Posted by Editoress on 07/3/20
We reported earlier that Canadian Paralympic cyclist Gary Longhi passed away yesterday [Here;]. Here is a tribute from two of his friends - Randy Ferguson and Louis Barbeau:
Born in Montreal, Gary Longhi's life abruptly changed on August 11, 1983. Following a terrible motorcycle accident, he fell into a three month coma, he would have to learn to eat, speak ... live, and all this at the age of only 19! What was to follow was a long rehabilitation process. This "True Italian" as he liked to say, took on cycling in 1986. While on a family vacation to Cuba, he fell in love with the freedom riding procured him. He would later state "it makes me feel slick and smooth" He then and there decided to start racing!
At his first Paralympic Games in Seoul, in 1988, he finished 4th and 6th in the two events he entered. During his second Paralympic Games in Barcelona, in 1992, he would go on to win the silver medal in the five kilometre time trial. However, his best performances would come at the 1996 Paralympic Games, in Atlanta. He would collect two medals, the bronze in the road race and the Paralympic title and the gold medal in the individual time trial. Sydney 2000 would be his last Paralympic Games as an athlete, he had to settle for 9th place in the time trial, due to respiratory issues. He finally retired in 2001 because of persistent health problems. In addition to his four participations at the Paralympic Games as an athlete, Gary garnered numerous successes on the international stage.
However, what distinguished Gary Longhi from other athletes, Olympians or Paralympians, was his unique sense of humor, combined with his wholehearted kindness, generosity and resilience. Hence, it is therefore no surprise that everyone who has crossed paths with Gary appreciated him and still remember him for such. It is also no surprise that Gary's career was recognized on numerous occasions. Amongst these recognitions, Gary was granted the sportsmanship award at the 1991 Canadian Forester Games, and was selected as the flag bearer for the Canadian Paralympic team at the opening ceremonies of the 2000 Paralympic Games. In 2003, he received the commemorative Jubilee Medal from her Majesty Queen Elisabeth on the occasion of the 50th anniversary of her reign. This distinction was granted to Canadians whose contribution in their respective fields was judged remarkable.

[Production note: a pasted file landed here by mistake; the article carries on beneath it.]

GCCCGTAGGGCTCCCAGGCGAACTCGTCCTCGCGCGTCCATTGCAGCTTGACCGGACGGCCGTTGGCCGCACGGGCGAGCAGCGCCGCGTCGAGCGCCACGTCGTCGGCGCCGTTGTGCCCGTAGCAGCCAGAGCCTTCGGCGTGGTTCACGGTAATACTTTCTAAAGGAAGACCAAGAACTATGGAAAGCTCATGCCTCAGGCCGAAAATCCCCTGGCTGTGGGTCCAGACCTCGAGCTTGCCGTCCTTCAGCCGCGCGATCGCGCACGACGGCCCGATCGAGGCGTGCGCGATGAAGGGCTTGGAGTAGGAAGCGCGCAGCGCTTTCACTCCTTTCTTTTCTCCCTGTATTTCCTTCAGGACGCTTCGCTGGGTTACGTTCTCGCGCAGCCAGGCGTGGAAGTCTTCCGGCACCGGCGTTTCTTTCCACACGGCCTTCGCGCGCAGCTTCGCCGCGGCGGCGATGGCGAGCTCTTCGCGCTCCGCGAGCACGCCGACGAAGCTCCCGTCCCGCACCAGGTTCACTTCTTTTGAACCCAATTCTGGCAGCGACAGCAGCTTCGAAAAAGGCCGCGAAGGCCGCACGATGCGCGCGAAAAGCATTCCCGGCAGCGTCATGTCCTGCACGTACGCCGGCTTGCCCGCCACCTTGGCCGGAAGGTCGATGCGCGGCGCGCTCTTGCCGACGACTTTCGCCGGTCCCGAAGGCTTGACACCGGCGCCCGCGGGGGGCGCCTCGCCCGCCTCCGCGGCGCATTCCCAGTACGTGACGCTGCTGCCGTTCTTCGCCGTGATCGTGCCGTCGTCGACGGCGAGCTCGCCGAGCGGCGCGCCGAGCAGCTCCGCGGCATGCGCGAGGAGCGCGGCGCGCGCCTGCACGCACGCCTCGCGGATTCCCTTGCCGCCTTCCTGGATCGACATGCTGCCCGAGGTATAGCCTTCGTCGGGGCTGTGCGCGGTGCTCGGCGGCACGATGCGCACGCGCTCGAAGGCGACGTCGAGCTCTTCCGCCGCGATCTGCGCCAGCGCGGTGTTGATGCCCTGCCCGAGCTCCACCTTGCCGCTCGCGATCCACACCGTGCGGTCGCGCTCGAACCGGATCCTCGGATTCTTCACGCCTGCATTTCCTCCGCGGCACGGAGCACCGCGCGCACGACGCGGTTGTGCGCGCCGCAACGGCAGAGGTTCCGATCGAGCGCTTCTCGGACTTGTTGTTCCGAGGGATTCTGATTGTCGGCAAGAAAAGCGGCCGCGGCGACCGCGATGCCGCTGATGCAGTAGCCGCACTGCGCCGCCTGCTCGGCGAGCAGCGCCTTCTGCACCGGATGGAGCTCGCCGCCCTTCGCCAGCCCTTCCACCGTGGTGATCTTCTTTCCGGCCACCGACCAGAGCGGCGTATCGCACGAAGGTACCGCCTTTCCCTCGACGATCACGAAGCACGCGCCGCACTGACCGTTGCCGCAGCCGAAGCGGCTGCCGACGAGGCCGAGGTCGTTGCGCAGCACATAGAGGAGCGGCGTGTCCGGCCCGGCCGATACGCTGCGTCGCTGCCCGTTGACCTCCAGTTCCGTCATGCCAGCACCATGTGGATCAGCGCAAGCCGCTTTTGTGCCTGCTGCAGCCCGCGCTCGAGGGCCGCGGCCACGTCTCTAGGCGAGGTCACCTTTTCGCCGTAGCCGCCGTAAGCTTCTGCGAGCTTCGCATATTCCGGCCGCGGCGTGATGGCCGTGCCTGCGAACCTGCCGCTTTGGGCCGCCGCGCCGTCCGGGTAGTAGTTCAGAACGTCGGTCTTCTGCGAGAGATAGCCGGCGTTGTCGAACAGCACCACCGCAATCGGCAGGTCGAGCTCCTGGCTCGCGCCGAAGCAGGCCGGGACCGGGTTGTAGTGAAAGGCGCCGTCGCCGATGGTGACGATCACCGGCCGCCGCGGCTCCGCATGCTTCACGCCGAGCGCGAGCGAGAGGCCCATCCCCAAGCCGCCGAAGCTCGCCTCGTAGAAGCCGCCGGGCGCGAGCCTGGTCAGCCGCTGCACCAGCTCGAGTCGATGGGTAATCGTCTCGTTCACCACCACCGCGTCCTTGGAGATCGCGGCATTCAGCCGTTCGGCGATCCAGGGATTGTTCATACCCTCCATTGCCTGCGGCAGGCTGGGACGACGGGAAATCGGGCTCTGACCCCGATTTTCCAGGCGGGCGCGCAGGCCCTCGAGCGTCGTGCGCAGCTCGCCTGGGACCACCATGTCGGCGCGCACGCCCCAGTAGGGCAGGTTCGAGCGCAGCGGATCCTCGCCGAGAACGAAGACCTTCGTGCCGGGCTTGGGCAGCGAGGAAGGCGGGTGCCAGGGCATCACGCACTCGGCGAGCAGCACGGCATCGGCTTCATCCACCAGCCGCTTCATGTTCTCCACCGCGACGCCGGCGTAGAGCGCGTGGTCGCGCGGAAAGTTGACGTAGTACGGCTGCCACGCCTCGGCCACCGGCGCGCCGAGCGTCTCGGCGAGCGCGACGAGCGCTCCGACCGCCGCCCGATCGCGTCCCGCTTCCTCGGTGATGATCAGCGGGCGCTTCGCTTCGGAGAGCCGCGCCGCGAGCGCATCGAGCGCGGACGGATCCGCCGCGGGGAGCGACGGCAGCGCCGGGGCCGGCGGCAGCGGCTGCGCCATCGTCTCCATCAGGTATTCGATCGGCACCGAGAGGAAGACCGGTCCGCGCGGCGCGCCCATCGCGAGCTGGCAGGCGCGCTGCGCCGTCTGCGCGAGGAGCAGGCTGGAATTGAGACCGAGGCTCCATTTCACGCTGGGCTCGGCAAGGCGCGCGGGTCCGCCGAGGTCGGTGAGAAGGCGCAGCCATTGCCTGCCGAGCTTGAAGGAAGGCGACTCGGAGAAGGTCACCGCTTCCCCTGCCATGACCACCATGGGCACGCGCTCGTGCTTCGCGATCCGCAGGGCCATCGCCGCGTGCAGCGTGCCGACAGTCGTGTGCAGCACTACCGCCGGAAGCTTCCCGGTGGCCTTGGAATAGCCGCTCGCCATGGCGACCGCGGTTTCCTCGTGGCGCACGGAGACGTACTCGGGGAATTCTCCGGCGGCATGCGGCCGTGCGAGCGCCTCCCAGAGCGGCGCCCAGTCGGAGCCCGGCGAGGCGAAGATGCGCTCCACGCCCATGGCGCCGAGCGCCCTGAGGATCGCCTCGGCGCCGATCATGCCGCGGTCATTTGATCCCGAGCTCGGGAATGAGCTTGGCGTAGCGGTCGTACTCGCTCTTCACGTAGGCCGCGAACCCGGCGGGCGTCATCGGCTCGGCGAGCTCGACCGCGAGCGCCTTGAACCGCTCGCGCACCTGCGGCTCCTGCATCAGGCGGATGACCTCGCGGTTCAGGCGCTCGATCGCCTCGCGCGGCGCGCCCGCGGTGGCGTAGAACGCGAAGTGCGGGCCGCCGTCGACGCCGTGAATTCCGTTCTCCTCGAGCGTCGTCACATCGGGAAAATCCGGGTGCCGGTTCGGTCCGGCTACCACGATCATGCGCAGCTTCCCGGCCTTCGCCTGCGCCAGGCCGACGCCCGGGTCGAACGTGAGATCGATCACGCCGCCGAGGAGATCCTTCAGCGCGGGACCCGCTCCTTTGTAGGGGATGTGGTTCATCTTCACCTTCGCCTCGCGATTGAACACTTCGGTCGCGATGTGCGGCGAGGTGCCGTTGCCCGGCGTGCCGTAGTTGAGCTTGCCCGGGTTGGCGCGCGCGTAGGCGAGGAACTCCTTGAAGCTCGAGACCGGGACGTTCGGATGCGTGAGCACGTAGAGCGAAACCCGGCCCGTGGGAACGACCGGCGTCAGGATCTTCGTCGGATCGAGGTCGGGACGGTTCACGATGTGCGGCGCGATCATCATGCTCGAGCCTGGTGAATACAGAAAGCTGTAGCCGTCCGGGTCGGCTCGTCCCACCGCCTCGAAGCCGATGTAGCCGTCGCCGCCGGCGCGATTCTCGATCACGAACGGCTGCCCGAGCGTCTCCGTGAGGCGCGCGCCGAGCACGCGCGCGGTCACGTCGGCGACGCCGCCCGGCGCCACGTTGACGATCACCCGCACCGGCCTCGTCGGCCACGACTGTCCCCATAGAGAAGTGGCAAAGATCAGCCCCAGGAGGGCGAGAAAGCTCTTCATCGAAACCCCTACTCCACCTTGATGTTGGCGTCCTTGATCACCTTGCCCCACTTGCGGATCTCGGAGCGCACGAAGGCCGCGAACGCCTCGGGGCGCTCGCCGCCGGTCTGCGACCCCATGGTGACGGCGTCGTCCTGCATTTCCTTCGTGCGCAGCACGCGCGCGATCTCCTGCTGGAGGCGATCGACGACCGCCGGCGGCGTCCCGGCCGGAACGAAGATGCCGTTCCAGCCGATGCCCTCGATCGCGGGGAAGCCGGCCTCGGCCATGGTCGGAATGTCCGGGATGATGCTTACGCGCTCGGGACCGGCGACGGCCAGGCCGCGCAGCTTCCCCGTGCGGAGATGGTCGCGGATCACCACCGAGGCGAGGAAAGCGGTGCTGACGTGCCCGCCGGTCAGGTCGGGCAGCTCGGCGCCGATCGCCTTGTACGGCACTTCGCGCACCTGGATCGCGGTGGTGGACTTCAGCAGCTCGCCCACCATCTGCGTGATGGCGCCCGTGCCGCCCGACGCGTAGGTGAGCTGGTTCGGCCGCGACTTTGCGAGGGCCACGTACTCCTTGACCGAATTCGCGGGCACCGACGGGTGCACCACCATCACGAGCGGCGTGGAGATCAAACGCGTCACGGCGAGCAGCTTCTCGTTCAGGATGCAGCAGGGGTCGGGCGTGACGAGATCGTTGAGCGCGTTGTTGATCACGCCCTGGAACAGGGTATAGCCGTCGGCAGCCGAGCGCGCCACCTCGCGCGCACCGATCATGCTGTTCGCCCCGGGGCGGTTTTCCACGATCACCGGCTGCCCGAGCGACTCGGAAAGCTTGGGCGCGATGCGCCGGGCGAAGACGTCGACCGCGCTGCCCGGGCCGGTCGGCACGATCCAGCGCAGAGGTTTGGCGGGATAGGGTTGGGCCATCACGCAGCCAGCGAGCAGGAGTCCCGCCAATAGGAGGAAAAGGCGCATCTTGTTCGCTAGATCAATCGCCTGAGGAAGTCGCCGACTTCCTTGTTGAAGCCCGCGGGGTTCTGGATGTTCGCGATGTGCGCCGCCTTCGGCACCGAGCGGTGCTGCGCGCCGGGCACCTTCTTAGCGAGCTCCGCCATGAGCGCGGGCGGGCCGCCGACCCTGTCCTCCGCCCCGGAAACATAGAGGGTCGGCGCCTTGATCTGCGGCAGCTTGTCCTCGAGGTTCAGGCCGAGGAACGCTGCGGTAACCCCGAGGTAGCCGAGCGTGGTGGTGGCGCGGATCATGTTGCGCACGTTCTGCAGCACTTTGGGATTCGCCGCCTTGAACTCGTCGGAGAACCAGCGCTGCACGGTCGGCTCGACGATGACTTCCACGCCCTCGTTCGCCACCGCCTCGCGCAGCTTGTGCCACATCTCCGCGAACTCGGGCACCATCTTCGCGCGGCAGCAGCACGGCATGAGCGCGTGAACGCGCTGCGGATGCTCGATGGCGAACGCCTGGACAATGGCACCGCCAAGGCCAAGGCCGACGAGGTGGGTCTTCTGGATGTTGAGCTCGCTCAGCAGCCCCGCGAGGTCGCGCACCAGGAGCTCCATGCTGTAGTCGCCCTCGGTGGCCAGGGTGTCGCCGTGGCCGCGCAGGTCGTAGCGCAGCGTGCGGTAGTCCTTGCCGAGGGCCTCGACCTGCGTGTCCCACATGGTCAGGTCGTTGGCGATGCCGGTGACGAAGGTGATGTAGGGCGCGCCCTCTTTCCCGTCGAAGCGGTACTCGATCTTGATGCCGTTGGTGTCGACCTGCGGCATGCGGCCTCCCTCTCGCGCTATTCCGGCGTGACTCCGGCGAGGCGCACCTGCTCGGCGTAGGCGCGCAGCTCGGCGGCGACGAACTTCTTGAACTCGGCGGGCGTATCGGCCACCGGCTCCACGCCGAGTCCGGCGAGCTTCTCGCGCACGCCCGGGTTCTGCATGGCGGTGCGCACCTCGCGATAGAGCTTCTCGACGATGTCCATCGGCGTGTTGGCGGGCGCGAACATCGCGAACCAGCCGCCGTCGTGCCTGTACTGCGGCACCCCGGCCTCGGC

In 2004, he became the first para-cyclist to be inducted into the FQSC Hall of Fame. In the same year, he traded his bike in to be one of two Athlete Services Officer on the Canadian team, mission staff at the Athens Paralympic Games. A role he shared with the Honourable Carla Qualtrough (Acting President of the Treasury Board). Also, a role that suited him perfectly, in view of his multiple Games experience and a role in which he distinguished himself. Finally, in 2017, Cycling Canada inducted Gary Longhi into the Canadian Cycling Hall of Fame, a first once again for a para-cyclist.
Throughout his career and his entire life, Gary Longhi has shown resilience and has inspired many. It goes without saying that the Canadian Paralympic movement owes a part of its growth and success to Gary Longhi. And without a doubt, the world was a much better place because of him. Afflicted with an incurable cancer which was diagnosed only a month ago, Gary's spirit remained unwavering. As this was going to be his last race, he decided that the date he would leave this world, would be the date on which he came into this world 56 years ago - July 2nd. For those who had the privilege to know Gary and spend time with him in the last few weeks, unsurprisingly, he was the one doing the consoling and the one reminding us of all great memories we shared over the years.
We lost a great soul but his memory and legacy will live on for many years.
Ride in Peace Gary
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